Fans of deeper dive history passages will find plenty to savor in The Monk of Mokha. We learn about the three waves of coffee. In the first, during the early 20th century, instant coffee and vacuum packing evolved. In the second, socially-minded American entrepreneurs of the ’60s and ’70s, like Alfred Peet (of Peet’s Coffee) and Howard Schultz (of Starbucks) combined social causes with the very social space cafés. Eggers notes here that “…many in the coffee world wanted to return… to a[n] artisanal approach to roasting and brewing, where the emphasis would be squarely on the coffee itself.” The third wave of the coffee craze in the US involves independently owned and operated coffee roasters that focused on the countries of origin for their respective coffees.
This is where Mokhtar will come in, not just as a Yemeni coffee roaster but also as a vehicle for Eggers’s message. Here iss a young man in his mid-20s willing to embark on a dangerous and insane quest to recreate that trade route and re-ignite the trade itself. He manages to persuade hundreds of coffee farmers in his homeland to give up growing khat (a native tobacco-like product) and start growing Arabica. This is all undertaken by Mokhtar in time when Yemen is exploding in sectarian war and famine.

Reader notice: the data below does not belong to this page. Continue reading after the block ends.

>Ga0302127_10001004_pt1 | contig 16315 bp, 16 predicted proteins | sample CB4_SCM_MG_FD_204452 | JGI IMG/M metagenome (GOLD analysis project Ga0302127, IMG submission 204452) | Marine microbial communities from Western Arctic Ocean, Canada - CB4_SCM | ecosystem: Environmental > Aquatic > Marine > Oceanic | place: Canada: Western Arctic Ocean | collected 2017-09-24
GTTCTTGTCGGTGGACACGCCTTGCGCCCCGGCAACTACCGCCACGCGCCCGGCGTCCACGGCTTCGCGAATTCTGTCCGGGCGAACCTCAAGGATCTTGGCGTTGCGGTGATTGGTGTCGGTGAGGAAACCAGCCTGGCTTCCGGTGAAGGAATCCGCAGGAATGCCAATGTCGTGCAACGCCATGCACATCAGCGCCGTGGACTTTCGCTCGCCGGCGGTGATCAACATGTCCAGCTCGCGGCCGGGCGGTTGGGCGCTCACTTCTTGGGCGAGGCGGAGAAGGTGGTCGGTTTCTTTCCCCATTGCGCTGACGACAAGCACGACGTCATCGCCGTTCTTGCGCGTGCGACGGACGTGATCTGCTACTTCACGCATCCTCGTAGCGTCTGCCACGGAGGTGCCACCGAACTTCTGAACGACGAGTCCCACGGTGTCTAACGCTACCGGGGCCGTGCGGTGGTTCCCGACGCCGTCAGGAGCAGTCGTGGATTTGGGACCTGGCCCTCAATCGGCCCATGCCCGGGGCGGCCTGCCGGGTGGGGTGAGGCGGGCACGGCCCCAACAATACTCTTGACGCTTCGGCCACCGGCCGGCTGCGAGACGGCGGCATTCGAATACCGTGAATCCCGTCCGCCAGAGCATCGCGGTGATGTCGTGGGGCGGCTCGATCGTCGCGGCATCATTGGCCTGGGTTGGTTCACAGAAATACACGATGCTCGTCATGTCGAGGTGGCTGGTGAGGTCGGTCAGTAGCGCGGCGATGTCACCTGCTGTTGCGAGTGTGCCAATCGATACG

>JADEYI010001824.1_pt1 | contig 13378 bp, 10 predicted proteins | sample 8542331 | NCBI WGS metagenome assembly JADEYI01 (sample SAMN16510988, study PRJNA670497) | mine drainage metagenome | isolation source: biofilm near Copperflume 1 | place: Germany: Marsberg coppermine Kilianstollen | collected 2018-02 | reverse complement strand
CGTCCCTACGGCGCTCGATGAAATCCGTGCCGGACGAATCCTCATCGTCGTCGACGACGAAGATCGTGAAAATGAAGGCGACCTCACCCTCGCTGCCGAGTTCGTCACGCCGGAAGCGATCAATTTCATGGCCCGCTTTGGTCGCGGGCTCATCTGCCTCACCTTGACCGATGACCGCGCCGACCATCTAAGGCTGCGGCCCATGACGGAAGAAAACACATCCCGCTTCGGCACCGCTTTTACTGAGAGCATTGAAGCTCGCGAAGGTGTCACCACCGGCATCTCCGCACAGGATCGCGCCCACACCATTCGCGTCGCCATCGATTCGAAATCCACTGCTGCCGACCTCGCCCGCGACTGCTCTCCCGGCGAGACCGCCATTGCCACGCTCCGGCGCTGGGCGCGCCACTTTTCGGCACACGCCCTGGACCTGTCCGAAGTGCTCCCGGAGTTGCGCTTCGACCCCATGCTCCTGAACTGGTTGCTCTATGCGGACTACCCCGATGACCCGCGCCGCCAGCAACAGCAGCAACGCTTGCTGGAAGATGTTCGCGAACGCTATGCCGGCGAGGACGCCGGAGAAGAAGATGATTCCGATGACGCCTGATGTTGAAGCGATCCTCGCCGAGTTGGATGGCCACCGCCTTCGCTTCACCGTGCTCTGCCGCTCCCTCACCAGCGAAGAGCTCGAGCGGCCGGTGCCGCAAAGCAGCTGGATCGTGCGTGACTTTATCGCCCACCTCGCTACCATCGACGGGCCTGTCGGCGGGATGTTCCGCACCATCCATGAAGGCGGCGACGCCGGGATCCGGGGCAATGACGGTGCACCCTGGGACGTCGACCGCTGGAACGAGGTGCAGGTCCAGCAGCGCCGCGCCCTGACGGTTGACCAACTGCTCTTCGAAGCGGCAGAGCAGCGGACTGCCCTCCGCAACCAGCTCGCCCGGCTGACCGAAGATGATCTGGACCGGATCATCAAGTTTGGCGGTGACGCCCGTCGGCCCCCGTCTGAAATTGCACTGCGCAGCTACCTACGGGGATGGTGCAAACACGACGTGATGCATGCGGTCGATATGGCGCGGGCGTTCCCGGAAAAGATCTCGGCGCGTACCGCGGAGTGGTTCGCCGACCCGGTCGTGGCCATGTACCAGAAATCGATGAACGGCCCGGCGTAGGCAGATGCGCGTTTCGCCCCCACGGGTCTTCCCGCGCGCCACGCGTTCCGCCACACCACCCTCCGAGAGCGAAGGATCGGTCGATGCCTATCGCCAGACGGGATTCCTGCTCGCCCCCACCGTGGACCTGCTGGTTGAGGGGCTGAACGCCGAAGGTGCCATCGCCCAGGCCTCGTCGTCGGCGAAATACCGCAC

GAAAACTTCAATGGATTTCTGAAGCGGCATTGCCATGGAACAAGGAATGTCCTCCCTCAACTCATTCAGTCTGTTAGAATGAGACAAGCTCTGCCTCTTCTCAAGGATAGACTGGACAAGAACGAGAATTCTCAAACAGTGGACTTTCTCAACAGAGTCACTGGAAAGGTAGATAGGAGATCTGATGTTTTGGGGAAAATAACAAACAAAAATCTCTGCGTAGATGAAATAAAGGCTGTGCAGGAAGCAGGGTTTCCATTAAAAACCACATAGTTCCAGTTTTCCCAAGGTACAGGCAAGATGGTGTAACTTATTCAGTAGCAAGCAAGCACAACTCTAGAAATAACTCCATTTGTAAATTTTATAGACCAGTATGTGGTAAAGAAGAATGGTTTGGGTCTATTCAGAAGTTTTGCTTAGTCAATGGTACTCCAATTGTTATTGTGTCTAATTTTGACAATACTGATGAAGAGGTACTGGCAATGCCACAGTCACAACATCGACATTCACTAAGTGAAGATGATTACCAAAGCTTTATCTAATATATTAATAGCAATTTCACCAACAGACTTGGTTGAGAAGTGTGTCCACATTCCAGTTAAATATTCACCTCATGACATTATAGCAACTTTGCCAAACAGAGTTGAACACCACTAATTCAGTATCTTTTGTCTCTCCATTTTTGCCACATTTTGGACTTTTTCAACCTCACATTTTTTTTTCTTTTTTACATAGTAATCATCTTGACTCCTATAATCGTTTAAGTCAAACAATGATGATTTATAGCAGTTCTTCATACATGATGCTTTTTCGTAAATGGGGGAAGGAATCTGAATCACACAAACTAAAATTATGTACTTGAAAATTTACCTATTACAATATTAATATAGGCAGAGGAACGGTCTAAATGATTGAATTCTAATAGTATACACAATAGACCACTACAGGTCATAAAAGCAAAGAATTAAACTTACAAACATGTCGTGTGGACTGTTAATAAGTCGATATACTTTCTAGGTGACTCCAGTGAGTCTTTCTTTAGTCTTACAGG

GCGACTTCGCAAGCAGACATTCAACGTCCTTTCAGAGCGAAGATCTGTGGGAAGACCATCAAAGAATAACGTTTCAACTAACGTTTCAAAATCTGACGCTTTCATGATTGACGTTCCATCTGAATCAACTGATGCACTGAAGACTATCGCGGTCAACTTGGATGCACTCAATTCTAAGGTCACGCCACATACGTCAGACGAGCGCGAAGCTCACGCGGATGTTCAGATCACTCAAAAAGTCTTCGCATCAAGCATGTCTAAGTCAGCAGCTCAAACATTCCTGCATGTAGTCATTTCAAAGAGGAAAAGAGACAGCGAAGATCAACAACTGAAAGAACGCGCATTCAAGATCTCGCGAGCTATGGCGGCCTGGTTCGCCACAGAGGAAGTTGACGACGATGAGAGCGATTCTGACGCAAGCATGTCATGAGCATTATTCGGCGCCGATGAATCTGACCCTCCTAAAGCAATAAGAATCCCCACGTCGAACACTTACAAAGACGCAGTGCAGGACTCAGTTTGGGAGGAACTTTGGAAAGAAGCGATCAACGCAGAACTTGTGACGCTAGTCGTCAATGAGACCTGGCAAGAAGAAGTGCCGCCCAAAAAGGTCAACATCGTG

There’s a degree of grace and beauty as The Monk of Mokhta comes to an end. After miraculously returning to the United States, rattled but still determined to tell his story, Mokhtar speaks to his friend about Yemen, “…about dodging bombs and Houthis to get coffee out of the country. About his farmers, how… he’d be shipping a container full of the finest coffee in the world out of Yemen and to Oakland. And how he wanted to be in the Infinity, overlooking the Bay, when that ship came in.” The metaphors abound and Eggers isn’t afraid to embrace them.
Unfortunately, the end result of Eggers’ meticulous approach to his lead character here is a little too shiny, a little too glossy. Mokhtar is brave and resilient, but he’s also oversized. It’s hard to think Mokhtar can easily fit into this perfect suit Eggers has made for him. Sometimes an excess of empathy serves only to cover up a character’s blemishes. More flaws and less extended covert espionage and dangerous chase scenes in Yemen would have made The Monk of Mokha a strong and politicized work rather than an excessively precious story of an immigrant’s American success story.